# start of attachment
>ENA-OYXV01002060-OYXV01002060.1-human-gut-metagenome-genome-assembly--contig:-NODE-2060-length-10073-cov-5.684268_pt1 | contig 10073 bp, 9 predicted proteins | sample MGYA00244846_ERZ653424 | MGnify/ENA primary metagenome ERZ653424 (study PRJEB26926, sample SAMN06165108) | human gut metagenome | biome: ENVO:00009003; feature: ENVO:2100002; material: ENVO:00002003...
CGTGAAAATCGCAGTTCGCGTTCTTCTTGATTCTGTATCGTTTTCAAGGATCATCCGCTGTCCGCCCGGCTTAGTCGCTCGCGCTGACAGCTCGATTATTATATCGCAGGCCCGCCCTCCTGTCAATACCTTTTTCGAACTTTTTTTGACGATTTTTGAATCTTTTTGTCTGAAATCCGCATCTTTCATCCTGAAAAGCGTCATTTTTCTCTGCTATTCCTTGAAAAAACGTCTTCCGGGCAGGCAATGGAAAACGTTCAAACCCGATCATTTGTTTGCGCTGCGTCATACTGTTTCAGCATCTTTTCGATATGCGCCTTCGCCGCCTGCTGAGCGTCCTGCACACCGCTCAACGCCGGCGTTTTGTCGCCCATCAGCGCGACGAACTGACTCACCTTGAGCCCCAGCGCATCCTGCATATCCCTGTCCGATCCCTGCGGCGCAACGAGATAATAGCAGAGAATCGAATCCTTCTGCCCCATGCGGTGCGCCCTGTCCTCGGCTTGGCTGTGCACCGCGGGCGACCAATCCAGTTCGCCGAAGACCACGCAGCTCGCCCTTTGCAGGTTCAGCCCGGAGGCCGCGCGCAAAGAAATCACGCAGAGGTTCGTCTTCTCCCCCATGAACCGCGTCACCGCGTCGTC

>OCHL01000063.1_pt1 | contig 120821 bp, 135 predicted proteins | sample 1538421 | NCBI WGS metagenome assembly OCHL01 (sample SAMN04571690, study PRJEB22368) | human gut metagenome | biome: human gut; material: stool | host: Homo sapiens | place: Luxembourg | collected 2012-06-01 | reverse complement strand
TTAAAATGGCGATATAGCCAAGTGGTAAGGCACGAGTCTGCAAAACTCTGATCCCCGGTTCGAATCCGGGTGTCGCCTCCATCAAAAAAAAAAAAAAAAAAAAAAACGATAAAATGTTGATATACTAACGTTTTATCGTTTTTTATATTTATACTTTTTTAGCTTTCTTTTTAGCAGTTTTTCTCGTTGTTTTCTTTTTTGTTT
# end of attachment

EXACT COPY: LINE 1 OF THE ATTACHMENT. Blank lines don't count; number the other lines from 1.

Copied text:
>ENA-OYXV01002060-OYXV01002060.1-human-gut-metagenome-genome-assembly--contig:-NODE-2060-length-10073-cov-5.684268_pt1 | contig 10073 bp, 9 predicted proteins | sample MGYA00244846_ERZ653424 | MGnify/ENA primary metagenome ERZ653424 (study PRJEB26926, sample SAMN06165108) | human gut metagenome | biome: ENVO:00009003; feature: ENVO:2100002; material: ENVO:00002003...